Sourdough Is For Life, Not Just For Lockdown

Like puppies at Christmas, sourdough starter deserves enduring love and care – the starter you made, bought or were gifted during the coronavirus lockdown will actually live on, in perpetuum. I fear that a significant number of those who developed a newfound love of home baking during the unprecedented Covid-19 restrictions will all too quickly revert to mass-produced pappy, low-nutrition loaves from supermarket shelves as people start returning to their hectic working lives. After all, good sourdough is all about the devotion of time and attention to detail.

There’s hope though. If you baked enough sourdough loaves during the lockdown, developed your process and timing, and savoured the unique flavour that’s only achievable to the artisan baker, you’ll be hooked. Once you’ve tasted the good stuff and appreciated the undeniable magic that is transforming flour, water and salt into open, tangy crumb, you’ll no doubt want to persist with your endeavours.

But, alas, my bet is that most of the sourdough cultures that thrived during the height of lockdown, will have now sadly perished; neglected, and simply starved to death.

So how might we be able to save these vulnerable lives? Read on, my flour dusted friends.

  1. Refrigerate – covered over to protect it from the cold, dehydrating air of the fridge, your sourdough starter will easily survive for a couple of weeks without feeding. The cold will slow down the activity of the culture, so if it’s been fed just before going into the fridge then it’ll have enough food to keep it going. It may develop a layer of hooch on the top, but you can just mix it all up and feed it over a couple of days at room temperature to get it back to peak performance. Refrigerated sourdough starter
  2. Freeze – the extreme cryogenic option. Pop some of your starter in a ziplock bag, seal it up, label it and chuck it in the freezer. I’ll admit that I’ve not yet tried to revive any of my own backup starter from the freezer yet, but in theory it’ll just need to be defrosted and then given a good feed, air and warmth (I’ll update this post in due course) Frozen Dave 
  3. Dehydrate – take a little starter and spread it out very thinly on a sheet of greaseproof paper or a silicone mat. Leave it on a wire rack in a warm, airy environment until it has dried out completely. Once it’s brittle you can pop it into a labelled glass jar and store it for ages. This is an ideal option for transporting a starter.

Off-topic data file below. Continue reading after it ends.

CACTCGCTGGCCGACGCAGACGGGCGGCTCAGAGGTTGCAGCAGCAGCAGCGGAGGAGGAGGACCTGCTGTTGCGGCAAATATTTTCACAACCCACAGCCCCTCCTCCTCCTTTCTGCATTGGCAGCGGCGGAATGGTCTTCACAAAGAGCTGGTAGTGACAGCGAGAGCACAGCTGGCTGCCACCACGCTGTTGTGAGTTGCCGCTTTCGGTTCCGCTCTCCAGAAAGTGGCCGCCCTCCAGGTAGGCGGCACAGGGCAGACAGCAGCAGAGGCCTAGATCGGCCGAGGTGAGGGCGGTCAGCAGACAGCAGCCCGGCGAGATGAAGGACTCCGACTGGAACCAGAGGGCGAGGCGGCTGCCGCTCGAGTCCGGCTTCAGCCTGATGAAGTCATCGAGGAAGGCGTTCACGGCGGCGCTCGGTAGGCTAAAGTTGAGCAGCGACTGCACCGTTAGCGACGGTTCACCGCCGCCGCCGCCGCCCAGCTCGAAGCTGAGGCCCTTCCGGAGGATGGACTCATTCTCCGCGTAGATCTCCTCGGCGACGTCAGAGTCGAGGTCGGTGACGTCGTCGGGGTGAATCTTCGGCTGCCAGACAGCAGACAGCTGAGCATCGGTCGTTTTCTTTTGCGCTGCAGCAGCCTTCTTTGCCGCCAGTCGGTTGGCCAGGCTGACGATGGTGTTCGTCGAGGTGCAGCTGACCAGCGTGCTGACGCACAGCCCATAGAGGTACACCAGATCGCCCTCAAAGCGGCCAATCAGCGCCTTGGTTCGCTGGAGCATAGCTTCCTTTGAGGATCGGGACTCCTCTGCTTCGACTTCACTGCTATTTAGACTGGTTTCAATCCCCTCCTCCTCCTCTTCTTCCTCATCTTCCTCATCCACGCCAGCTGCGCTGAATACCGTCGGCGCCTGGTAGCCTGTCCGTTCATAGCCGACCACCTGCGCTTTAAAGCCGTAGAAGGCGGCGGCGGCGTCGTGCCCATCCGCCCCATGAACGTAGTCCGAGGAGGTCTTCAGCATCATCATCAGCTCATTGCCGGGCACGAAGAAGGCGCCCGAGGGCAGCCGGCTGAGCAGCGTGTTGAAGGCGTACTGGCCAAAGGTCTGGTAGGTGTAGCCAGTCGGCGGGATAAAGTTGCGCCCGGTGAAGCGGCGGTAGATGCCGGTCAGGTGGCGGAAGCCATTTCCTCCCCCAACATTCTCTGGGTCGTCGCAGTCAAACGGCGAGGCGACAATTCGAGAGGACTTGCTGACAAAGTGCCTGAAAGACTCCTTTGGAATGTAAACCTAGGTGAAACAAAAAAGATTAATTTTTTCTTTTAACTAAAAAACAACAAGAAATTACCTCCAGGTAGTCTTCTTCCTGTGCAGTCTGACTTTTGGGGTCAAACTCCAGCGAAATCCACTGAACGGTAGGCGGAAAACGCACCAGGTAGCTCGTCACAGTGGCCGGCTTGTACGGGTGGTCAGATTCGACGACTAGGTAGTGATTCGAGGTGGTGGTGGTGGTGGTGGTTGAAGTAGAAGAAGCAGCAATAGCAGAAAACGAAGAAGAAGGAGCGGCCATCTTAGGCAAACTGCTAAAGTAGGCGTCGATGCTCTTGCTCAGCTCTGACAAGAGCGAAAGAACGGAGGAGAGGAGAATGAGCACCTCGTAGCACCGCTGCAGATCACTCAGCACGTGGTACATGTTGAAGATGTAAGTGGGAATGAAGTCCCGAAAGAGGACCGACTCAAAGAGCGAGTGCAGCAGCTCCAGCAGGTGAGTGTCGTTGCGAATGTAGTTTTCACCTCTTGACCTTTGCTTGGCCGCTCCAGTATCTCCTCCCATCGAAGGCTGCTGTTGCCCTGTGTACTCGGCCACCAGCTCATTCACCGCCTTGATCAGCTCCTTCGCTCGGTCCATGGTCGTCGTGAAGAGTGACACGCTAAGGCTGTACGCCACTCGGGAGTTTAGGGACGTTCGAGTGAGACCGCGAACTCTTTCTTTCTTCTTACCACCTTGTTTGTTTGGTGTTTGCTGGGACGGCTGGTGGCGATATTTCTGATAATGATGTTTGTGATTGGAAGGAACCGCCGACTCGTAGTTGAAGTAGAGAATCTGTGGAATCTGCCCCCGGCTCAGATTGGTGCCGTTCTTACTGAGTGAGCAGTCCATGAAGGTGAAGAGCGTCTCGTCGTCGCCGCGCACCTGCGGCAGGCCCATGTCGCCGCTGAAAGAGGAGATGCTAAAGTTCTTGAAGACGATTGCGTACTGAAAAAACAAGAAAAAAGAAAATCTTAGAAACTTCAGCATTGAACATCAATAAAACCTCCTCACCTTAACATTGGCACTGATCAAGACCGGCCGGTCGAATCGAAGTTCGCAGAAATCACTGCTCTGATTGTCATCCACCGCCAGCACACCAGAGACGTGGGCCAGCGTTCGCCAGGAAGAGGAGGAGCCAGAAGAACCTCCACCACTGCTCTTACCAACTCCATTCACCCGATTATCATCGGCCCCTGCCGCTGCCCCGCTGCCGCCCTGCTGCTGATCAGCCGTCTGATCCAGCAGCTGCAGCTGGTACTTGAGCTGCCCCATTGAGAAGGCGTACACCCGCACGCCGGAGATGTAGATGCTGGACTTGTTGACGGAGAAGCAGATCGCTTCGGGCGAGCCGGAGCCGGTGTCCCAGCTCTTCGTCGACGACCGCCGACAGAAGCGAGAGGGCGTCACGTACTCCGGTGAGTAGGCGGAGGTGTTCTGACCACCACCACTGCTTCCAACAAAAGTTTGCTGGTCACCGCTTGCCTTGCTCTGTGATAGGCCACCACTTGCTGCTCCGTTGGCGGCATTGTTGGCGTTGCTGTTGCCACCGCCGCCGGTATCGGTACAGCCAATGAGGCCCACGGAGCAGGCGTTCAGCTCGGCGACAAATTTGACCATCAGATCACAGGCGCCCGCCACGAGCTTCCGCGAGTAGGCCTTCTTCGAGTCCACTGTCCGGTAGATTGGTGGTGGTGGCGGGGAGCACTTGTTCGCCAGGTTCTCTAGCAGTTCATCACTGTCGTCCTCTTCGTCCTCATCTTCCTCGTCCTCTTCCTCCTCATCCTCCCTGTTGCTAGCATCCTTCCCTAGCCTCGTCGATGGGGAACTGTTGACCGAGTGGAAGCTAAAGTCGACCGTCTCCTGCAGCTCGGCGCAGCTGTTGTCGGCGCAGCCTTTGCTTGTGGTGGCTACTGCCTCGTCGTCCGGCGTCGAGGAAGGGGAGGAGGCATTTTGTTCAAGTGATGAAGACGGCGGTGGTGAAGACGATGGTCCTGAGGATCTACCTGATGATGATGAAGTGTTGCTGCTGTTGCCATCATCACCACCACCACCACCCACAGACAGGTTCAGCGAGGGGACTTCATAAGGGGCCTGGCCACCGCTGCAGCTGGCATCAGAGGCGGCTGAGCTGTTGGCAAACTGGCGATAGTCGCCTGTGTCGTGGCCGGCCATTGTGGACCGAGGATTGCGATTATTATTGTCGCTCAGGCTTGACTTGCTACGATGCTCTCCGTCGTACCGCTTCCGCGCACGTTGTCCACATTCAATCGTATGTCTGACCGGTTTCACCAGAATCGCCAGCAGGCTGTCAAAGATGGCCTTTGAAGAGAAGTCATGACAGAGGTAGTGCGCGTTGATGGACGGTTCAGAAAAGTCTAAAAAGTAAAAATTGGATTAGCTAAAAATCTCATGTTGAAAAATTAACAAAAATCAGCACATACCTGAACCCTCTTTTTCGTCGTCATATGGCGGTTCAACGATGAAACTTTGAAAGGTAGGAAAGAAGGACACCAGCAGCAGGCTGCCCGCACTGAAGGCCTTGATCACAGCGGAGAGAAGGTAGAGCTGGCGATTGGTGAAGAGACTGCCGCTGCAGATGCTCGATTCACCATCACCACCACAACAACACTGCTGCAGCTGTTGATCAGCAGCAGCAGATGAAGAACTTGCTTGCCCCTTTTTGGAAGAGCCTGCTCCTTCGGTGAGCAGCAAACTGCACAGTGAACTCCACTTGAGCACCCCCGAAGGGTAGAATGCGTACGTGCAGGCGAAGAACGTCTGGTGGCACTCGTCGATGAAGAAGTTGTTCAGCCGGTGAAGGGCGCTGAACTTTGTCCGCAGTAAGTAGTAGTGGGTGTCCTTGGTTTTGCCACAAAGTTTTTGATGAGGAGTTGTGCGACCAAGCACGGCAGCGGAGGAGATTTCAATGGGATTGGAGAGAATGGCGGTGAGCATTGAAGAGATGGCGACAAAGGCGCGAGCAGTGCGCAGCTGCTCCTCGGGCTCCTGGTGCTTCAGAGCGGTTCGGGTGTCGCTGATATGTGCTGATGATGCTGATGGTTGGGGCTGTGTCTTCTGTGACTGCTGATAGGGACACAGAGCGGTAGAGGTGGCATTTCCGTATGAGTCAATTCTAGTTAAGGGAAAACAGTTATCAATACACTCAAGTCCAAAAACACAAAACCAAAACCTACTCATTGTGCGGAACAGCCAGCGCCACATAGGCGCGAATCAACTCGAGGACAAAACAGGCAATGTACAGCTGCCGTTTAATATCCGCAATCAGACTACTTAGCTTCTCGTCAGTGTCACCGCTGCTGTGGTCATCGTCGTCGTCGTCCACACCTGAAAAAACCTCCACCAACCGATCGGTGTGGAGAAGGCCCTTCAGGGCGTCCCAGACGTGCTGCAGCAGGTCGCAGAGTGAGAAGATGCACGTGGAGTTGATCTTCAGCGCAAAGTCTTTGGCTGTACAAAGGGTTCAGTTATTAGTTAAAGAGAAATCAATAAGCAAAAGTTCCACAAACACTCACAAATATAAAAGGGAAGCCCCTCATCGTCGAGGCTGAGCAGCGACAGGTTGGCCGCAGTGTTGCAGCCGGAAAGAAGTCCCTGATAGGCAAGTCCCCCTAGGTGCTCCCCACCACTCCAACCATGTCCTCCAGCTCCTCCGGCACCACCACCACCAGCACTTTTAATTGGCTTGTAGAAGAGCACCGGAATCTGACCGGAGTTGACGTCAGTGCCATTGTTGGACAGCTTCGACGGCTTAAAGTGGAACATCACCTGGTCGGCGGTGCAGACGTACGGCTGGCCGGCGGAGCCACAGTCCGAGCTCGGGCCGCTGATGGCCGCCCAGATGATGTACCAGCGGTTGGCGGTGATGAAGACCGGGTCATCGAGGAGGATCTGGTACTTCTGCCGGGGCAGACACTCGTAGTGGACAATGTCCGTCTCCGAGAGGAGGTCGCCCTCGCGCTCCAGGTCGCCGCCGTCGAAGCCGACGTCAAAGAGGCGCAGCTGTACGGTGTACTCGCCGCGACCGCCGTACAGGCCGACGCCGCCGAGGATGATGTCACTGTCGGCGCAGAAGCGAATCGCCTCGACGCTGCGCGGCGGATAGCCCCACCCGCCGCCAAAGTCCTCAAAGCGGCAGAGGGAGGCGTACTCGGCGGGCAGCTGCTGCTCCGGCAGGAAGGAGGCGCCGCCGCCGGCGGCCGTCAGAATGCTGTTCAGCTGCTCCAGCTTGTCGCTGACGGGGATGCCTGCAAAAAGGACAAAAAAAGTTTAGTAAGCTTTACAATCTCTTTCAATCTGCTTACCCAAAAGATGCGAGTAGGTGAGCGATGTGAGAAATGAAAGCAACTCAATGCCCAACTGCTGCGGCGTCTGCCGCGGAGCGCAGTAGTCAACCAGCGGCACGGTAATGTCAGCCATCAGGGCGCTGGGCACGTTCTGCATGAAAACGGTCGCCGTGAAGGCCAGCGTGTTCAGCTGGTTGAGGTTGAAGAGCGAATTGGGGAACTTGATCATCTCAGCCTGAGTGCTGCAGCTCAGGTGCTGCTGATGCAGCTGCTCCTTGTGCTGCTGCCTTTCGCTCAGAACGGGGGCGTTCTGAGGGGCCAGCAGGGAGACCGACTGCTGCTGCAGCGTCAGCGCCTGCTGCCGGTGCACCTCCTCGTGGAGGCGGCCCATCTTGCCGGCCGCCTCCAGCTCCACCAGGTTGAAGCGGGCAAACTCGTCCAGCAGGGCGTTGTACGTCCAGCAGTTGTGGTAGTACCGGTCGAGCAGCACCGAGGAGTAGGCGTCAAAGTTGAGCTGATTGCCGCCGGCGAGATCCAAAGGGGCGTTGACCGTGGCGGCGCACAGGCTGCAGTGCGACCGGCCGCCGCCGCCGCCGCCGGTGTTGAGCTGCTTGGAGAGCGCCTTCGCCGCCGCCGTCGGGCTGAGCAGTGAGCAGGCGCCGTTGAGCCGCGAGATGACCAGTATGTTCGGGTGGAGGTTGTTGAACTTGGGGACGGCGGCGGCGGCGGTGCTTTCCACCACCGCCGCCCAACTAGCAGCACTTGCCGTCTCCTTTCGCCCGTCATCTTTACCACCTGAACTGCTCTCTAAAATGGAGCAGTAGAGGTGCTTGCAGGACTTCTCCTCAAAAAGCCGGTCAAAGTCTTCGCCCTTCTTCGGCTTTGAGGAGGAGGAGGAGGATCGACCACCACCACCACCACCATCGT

4. Share – keep sharing cuts of your starter with friends and colleagues with instructions on how to look after it (just like the traditional Amish Herman the German friendship cake https://hermanthegermanfriendshipcake.com/). This is the ultimate in offsite backup options – especially if your friends and family keep some in their freezer. dave
  5. Perfect – I’m convinced that once you’ve mastered a routine and timing which you can literally ‘work around’, it makes it so much easier to just keep baking! It’s of course sage to retain a backup starter using one or more of the above methods. 

In an ideal world, we’ll return to a place where the deep knowledge and experience of baking at home is commonplace once again. 

As always, do get in touch if you have any questions. 

Meals from Meals

Making meals from the remnants of other meals is essentially what I do most days, unless of course I’ve pre-planned a specific meal and bought exactly what I need in advance.

I truly believe that being able to peer into your fridge and cupboards and put a meal together from whatever you find, is the cornerstone of food education that we’re now lacking, especially here in the United Kingdom.  It’s the classic Masterchef ‘Mystery Box’ challenge although I wouldn’t say my food was that refined.  It ties into food waste, healthy eating and balanced diets.  It enables us to reduce food bills and make wonderful meals that are nutritious and tasty, and it encourages people to experiment in the kitchen and make more of what we have.

Personally, there aren’t many things that I find as satisfying as producing a great meal for my family from what many people would deem ‘nothing’.

I recall gloomy days at university when my housemates and I would repeatedly wander into the kitchen and peer into the cupboards looking for something to eat, eventually accepting defeat and inevitably going to the pub.  There’s little I’d want to change in my life, but I can tell you that I really wish I’d acquired the skills to enable me to ‘rustle something up’: the cupboards were never truly empty – nobody’s cupboards really ever are.  To make it worse, I was already a pretty confident cook back then…

It isn’t something that’s difficult, but there’s no doubt that this particular skill comes from experience, and herein lies the problem; people just don’t cook enough anymore.

It’s super-important for younglings to be taught food education and cooking skills in school, but it’s equally important they’re taught the right skills…  I’m fairly certain I haven’t made a Swiss Roll since 1993.

I had the pleasure of setting the first of this months Jamie Oliver Food Revolution challenges.  A very proud moment for me, which was only outshone by the terrific level of engagement by fellow Ambassadors around the world.  The concept was simple: go and create something delicious from whatever leftovers you find in your fridge.

Give it a go – but then go and tell someone about it!

#KeepCookingSkillsAlive

http://www.jamieoliver.com/us/foundation/jamies-food-revolution/news-content/october-monthly-challenges

Here’s what you can do with some leftover chicken, a packet of noodles and some frozen vegetables.  Plenty more to follow.

JOFR Leftover Challenge